4. Pontormo’s Deposition from the Cross (Santa Felicita).
Pontormo is one of my favourite artists of the Renaissance. He was able to bridged the gap between realism and imagination, so much so that many consider him to be a predecessor to surrealism. The Deposition from the Cross set in a tiny church near the Ponte Vecchio. Notable is the intricately connected group of figures, involved in a highly dramatic atmosphere, takes on the appearance of a rich frieze in the harmony of highly refined colour tones of pinks, blues and greens. The transparent shadows do not annul the colours, but actually become them, in the flesh tones invested with subtle shades of pink and green. While the crowds are admiring the Uffizi, slip away and enjoy the freedom and the solitude that the works in the churches have to offer.
5. The Cathedral under Florence’s Duomo (Santa Maria del Fiore)
In 1965, excavations under the floor of the present cathedral revealed spectacular mosaics, Roman architecture, and decorative panels built on a distinctive cathedral axis. Since October 2014 it is possible to visit the archaeological site under the Duomo of Florence and the new display there. The excavations under the Duomo allow visitors to grasp, in a very immediate way, the fascinating history of the Duomo area and, indeed, of all of Florence, from Roman times until the 14 C. Beneath the Duomo (Cathedral of Santa Maria del Fiore), the levels of stratification correspond to four consecutive periods in the history of Florence, namely the Roman period (1 to 4 C), lasting until the construction of the first church on the site in early Christian era (4 to 7 C), the early mediaeval period (8 to 10 C) and the Romanesque period (11 to 14C ).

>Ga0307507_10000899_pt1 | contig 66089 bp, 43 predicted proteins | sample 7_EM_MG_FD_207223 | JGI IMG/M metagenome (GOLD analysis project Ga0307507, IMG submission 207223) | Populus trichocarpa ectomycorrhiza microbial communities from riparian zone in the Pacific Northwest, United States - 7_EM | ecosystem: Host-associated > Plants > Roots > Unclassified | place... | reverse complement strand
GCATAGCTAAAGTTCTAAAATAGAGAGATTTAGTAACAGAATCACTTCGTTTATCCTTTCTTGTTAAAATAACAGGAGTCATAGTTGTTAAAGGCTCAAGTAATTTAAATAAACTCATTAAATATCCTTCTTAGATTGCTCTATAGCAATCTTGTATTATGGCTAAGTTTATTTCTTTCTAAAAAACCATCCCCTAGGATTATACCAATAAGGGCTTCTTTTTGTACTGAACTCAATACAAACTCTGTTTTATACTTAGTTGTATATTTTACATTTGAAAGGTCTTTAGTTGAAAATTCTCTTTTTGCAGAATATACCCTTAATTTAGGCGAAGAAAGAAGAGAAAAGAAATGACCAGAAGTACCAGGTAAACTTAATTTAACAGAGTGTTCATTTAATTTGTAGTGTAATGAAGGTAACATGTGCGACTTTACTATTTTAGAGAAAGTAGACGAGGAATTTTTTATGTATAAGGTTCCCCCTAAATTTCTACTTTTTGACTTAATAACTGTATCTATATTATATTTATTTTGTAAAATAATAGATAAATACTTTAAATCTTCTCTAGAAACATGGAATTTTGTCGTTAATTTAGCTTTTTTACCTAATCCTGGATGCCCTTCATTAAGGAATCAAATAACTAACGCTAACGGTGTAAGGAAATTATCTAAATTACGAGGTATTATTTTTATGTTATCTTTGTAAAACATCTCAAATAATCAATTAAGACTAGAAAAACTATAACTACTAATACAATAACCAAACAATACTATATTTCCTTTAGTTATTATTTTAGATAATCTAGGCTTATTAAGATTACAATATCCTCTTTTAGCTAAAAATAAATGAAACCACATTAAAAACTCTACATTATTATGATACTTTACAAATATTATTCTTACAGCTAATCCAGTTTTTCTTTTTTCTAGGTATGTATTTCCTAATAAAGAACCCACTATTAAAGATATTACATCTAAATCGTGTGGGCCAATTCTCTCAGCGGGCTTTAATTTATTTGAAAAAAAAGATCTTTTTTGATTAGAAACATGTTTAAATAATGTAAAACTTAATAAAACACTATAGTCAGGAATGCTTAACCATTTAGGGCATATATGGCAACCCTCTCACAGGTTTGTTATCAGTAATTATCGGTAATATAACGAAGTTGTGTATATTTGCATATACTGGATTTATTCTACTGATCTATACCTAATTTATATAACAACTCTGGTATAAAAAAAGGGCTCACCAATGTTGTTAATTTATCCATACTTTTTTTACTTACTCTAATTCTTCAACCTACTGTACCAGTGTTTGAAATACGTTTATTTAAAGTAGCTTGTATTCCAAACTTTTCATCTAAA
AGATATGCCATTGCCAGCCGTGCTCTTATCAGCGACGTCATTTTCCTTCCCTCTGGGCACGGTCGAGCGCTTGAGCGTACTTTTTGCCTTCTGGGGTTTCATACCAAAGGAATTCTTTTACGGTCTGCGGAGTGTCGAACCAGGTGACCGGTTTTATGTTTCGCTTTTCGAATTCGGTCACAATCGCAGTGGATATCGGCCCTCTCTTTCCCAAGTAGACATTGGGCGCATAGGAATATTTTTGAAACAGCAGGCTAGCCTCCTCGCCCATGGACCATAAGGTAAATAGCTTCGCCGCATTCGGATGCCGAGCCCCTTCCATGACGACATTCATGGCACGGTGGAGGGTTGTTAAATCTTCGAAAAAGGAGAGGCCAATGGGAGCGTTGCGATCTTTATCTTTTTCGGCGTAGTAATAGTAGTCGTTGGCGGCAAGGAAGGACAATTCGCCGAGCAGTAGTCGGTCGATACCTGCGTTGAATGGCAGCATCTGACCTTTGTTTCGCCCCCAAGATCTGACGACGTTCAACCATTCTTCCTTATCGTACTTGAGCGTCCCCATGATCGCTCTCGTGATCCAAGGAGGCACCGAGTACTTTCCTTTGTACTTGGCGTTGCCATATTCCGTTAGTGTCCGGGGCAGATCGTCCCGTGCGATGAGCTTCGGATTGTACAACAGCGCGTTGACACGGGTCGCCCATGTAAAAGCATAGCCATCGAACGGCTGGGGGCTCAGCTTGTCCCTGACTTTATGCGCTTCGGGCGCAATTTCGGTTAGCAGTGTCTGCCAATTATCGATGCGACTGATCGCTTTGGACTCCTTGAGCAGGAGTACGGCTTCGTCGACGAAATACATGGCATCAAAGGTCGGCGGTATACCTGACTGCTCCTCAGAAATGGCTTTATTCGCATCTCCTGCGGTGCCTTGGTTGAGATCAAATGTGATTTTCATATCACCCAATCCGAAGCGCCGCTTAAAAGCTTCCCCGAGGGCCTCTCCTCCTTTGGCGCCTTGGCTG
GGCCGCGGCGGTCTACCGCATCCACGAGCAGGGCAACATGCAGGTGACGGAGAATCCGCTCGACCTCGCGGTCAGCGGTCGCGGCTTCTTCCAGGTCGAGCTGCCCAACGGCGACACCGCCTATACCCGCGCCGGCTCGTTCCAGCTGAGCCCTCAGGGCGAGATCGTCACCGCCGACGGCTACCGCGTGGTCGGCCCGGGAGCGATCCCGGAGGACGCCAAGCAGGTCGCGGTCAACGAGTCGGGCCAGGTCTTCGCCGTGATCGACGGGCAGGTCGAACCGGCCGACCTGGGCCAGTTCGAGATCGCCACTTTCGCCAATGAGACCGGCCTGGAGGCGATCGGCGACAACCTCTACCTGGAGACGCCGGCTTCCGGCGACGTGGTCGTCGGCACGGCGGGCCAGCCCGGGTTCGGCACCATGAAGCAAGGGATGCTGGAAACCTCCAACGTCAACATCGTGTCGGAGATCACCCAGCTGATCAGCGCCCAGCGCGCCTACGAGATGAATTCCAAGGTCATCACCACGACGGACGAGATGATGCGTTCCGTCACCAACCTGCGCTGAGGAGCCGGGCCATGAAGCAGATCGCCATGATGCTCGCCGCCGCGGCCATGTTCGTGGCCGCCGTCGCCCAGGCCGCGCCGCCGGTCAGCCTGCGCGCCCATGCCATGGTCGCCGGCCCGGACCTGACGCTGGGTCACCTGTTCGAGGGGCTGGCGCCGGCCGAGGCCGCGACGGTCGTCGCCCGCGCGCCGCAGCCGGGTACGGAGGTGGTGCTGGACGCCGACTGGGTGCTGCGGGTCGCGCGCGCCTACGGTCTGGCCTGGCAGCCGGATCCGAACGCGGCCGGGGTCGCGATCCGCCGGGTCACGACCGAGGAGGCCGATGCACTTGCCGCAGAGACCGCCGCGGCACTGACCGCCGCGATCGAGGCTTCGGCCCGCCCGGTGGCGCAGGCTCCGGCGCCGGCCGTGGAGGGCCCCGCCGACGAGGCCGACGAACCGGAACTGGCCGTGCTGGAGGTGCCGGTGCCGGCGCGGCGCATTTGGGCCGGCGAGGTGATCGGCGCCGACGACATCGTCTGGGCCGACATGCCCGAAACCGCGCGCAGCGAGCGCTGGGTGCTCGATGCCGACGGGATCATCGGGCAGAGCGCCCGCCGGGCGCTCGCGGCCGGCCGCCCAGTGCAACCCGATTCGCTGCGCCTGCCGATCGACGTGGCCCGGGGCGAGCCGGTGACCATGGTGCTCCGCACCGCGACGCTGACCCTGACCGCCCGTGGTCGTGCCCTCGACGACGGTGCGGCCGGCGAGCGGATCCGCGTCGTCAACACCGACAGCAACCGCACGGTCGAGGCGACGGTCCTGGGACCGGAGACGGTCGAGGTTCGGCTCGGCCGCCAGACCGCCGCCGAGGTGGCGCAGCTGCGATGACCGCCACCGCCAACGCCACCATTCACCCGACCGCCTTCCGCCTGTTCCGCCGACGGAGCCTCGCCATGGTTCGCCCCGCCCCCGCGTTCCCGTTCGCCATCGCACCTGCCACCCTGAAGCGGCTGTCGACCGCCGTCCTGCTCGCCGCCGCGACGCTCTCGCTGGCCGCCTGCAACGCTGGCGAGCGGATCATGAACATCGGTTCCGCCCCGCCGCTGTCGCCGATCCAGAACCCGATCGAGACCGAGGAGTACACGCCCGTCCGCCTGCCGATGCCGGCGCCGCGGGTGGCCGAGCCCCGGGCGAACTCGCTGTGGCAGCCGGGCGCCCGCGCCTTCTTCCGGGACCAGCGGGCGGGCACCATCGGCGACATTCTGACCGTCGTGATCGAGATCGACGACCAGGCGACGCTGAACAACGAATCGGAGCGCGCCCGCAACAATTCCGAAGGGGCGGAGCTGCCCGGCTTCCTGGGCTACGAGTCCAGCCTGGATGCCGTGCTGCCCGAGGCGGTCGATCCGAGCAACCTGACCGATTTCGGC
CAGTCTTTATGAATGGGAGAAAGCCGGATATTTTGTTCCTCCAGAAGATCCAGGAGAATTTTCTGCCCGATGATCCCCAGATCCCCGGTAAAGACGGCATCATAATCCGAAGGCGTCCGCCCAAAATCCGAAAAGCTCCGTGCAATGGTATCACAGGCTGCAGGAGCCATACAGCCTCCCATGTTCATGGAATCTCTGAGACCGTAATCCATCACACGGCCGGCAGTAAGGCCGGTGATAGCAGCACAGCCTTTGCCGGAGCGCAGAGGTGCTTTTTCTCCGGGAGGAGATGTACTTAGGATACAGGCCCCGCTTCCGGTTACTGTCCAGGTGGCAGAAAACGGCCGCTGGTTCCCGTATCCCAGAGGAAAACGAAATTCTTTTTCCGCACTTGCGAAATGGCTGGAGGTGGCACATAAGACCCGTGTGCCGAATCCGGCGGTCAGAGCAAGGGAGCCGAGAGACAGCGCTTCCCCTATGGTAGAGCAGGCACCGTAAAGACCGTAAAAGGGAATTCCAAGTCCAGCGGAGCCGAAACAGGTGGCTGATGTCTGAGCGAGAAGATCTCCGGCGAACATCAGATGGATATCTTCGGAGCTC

6. La Specola Museum of Natural History (Via Romana 17)
Here we are, finally my favourite spot in Florence: the largest and best-known wax anatomical collection, La Specola. It is part of the Museum of Natural History in Florence and also houses some wonderful taxidermy, including now extinct specimens and a very questionable-looking hippopotamus. No queues, no advance reservations. Here you can spend hours relaxing while observing bizarre animals, harmless insects, bright stones and especially the spectacular rare waxes. Currently the public is admitted into 34 rooms, 24 of zoology and 10 of wax modeling. In the zoological sections, there are both recently acquired as well as ancient taxidermy specimens, like the hippopotamus which, as it seems, was given to the Grand Duke in the second half of the 1700’s, and lived for some years in the Boboli Gardens. The museum can especially boast its collection of anatomical waxworks, a precious testimony to an art which in Florence was first begun by Ludovico Cigoli (1559-1613), an important Florentine artist of that period, and had its moment of maximum splendor and scientific-technical accuracy in the 1700’s.